Phylogenetic analyses (Figure 7) and a percentage identity matrix (Table 2) show that N. cyclopteri is most closely related to isolates of N. salmonis with an identity of approximately 96% to all isolates. Intraspecific variation of N. salmonis between four separate isolates, amplified from different host fish, is between 99.1–99.84% (Table 2), indicating that a similarity of 96% would represent a different species and not another isolate of N. salmonis. In addition to this, the spore size of 3.12 × 1.30 μm and evenly oval shape in N. cyclopteri is untypical for the family group that generally have smaller more ovoid to rounded spores with sizes recorded for Nucleospora spp. of 1.6 × 0.8 μm and 2.0 × 1.0 μm; Enterocytozoon spp. of 1.5 × 0.8 μm and 1.1 × 0.7 μm; Enterospora 1.3 × 0.7 μm and Desmozoon 2.84 × 1.83 μm.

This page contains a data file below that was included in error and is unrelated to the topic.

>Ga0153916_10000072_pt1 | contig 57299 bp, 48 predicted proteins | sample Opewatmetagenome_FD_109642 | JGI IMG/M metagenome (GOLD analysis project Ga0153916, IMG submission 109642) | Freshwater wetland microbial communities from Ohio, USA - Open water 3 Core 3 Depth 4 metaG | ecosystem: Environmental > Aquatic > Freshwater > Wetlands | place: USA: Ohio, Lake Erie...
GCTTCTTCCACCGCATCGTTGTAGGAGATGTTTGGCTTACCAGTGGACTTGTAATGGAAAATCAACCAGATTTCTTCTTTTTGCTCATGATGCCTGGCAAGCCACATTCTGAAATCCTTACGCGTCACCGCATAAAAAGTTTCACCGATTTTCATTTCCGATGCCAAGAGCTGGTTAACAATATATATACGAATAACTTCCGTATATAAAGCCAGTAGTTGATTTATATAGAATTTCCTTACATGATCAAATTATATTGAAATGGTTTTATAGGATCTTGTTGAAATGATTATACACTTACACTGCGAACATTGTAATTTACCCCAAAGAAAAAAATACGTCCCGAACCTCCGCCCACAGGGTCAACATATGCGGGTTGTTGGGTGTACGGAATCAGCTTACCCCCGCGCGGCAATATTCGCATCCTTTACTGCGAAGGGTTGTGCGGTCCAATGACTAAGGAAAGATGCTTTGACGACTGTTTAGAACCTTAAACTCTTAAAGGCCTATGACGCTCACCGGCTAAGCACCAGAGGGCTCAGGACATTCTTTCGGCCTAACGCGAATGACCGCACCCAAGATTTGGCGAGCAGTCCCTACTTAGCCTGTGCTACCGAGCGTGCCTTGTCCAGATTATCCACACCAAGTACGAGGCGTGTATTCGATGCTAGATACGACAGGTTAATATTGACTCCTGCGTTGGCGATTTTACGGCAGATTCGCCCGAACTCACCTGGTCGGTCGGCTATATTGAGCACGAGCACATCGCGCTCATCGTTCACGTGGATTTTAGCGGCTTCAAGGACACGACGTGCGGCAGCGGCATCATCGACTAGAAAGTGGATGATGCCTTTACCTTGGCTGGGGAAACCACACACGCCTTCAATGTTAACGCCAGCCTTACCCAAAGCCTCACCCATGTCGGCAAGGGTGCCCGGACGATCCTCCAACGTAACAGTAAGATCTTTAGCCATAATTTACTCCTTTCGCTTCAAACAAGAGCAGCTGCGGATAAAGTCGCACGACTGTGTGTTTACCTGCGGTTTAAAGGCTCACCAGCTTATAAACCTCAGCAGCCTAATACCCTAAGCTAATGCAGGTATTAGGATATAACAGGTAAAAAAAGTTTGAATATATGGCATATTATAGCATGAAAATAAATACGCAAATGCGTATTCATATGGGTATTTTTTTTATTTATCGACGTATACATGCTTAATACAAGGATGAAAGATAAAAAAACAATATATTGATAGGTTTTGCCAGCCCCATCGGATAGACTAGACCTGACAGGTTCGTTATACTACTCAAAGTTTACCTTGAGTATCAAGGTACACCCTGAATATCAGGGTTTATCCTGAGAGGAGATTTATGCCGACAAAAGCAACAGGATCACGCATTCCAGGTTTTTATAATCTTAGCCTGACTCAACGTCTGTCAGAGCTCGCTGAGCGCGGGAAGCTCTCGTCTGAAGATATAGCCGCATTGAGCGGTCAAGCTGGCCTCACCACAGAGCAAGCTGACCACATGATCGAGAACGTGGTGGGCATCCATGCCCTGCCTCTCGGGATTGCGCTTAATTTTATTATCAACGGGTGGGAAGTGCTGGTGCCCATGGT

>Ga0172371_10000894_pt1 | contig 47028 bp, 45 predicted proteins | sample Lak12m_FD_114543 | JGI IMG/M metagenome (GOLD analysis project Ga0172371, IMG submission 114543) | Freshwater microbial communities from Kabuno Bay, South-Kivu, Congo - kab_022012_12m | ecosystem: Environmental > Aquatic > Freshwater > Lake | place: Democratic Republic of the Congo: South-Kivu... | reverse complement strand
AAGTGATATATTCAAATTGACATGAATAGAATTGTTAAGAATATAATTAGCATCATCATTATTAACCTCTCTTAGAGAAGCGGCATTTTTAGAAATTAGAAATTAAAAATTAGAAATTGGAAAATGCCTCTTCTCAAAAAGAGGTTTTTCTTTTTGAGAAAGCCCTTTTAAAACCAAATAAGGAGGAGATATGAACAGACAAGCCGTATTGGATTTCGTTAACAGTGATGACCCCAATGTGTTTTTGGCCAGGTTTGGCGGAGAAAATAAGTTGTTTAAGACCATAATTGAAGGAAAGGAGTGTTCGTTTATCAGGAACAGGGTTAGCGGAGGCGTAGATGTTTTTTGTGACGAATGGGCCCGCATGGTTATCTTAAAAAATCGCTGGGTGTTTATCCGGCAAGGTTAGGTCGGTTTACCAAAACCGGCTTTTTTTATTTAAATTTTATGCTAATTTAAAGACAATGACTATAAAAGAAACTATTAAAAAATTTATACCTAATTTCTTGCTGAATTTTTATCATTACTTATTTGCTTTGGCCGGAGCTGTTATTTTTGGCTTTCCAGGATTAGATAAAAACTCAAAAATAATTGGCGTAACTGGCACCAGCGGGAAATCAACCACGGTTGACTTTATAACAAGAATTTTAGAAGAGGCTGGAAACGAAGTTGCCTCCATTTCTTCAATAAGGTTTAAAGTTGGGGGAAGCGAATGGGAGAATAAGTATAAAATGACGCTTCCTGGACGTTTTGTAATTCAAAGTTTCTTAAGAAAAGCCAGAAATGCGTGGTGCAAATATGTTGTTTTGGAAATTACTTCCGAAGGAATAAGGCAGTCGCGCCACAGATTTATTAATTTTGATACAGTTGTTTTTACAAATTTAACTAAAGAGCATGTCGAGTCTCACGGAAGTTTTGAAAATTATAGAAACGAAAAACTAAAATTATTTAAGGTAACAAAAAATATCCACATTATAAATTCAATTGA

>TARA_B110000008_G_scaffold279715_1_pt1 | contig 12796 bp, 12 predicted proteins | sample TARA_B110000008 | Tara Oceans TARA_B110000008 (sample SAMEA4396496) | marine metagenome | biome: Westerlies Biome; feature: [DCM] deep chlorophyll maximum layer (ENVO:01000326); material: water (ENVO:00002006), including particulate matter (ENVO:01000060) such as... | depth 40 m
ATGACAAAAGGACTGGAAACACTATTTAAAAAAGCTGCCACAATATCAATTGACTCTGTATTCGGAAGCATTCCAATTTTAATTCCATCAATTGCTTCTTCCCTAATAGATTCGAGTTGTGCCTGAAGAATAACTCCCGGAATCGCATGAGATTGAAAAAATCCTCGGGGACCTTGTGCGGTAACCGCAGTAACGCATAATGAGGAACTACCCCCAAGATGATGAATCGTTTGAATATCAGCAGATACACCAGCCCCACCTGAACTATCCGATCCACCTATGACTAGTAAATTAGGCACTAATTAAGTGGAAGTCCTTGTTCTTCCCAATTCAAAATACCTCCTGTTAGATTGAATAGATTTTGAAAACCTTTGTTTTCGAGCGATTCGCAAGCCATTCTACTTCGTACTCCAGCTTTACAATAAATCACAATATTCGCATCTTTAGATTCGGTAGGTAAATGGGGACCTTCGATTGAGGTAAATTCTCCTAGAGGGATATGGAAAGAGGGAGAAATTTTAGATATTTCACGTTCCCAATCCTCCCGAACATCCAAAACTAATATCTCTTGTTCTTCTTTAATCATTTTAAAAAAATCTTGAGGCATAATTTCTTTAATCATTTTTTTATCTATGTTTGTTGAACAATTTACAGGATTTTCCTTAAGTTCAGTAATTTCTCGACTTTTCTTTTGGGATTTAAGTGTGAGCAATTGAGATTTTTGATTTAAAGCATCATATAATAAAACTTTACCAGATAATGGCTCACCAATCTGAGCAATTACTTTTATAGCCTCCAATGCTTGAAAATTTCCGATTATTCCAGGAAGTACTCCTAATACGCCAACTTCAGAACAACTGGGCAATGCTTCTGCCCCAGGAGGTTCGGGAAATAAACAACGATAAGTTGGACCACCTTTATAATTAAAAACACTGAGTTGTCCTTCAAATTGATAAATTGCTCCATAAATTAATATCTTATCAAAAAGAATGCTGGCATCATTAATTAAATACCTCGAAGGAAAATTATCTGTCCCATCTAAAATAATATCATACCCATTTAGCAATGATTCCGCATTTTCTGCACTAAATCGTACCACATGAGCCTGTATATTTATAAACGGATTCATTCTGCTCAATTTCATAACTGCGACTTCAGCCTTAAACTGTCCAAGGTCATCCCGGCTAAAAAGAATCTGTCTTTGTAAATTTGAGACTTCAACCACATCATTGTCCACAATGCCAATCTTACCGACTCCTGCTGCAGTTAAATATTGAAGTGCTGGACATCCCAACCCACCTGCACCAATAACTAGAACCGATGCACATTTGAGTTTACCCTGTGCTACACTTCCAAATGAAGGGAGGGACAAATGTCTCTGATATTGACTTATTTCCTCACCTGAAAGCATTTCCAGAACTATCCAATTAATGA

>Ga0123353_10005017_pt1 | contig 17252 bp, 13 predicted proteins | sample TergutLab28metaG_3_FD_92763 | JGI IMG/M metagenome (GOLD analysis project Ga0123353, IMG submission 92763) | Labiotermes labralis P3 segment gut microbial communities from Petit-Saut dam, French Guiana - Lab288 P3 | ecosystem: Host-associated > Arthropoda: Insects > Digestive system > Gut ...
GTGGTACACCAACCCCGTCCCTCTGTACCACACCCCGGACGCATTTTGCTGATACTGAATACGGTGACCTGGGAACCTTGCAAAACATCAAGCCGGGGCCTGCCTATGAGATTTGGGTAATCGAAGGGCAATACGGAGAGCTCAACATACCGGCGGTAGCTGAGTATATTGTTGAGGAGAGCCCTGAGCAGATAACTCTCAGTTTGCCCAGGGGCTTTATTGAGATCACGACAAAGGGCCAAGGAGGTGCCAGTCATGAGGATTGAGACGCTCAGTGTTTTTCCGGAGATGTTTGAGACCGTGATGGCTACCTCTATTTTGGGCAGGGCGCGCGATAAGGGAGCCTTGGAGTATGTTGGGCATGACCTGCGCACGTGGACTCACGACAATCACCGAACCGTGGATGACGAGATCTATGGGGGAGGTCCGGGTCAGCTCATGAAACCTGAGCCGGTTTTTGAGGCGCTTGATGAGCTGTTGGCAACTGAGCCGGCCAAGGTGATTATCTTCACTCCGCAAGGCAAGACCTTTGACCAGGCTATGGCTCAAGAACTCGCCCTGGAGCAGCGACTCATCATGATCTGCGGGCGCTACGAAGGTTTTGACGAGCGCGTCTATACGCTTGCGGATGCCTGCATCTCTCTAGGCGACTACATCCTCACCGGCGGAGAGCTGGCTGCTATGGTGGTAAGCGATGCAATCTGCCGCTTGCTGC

Comparing the microsporidian infection described in this paper to the one from Canada, some similarities are evident; macroscopic clinical signs include renomegaly and exophthalmos, lymphocytes and lymphoblasts are the target cells in both cases and infections are detected in all organs examined, via vascular migration of infected cells. Other things are more difficult to compare, such as the histopathology and the morphology and size of the microsporidian spores. The histopathological description made by Mullins et al. is quite brief; mainly describing an infiltration of lymphocyte like cells, morphological features of the target cells and their presence in all organs examined, but no actual tissue damage associated with infections. Histopathological changes observed in the lumpfish in the present paper were in many cases considerable including extensive degeneration and necrosis of kidney tubules and vacuolar degeneration of the haematopoietic tissue. It seems that a lymphocytotsis or lymphoblastosis type of inflammatory reaction, with a subsequent prominent hyperplasia, and affected cells being lymphocytes or lymphocyte precursor cells, is a relatively common feature of intranuclear microsporidiosis[28–31]. Except for one fish, all the 13 fish, which where thoroughly examined in the present study, had either light subclinical infections or severe infection with considerable or extreme clinical signs. As the extent of the clinical signs of the fish examined by Mullins et al., such as renomegaly, is not obvious, it is possible that these fish had lighter infections and hence lacked severe histopathological changes, which might occur at later stages of infection in wild fish. Comparing the spore morphology observed in these two studies, the shape is very similar, i.e. uniformly oval and not tapered at one end, which is a common feature of some microsporidian spores. However, the spore size is considerably different, i.e. 2.1 μm x 1.0 μm in the previous study compared to a mean size of 3.12 μm x 1.30 μm in the present study. Mullins et al. made spore measurements using ultrathin sections on a TEM but fresh spores were used in the present study. Hence, the spores from the Canadian lumpfish had been fixed in glutaraldehyde and processed for TEM and might have shrunk during this procedure. Furthermore, when using ultrathin sections, one cannot be sure that the plane of section is through the entire length and width of the spore. Consequently, the spore size in these two studies is not suitable for direct comparison and fresh spores from Canadian lumpfish should be analysed. Although some similarities are apparent between the microsporidians described in these two studies, DNA sequence data is required from Canadian lumpfish to confirm their conspecificity.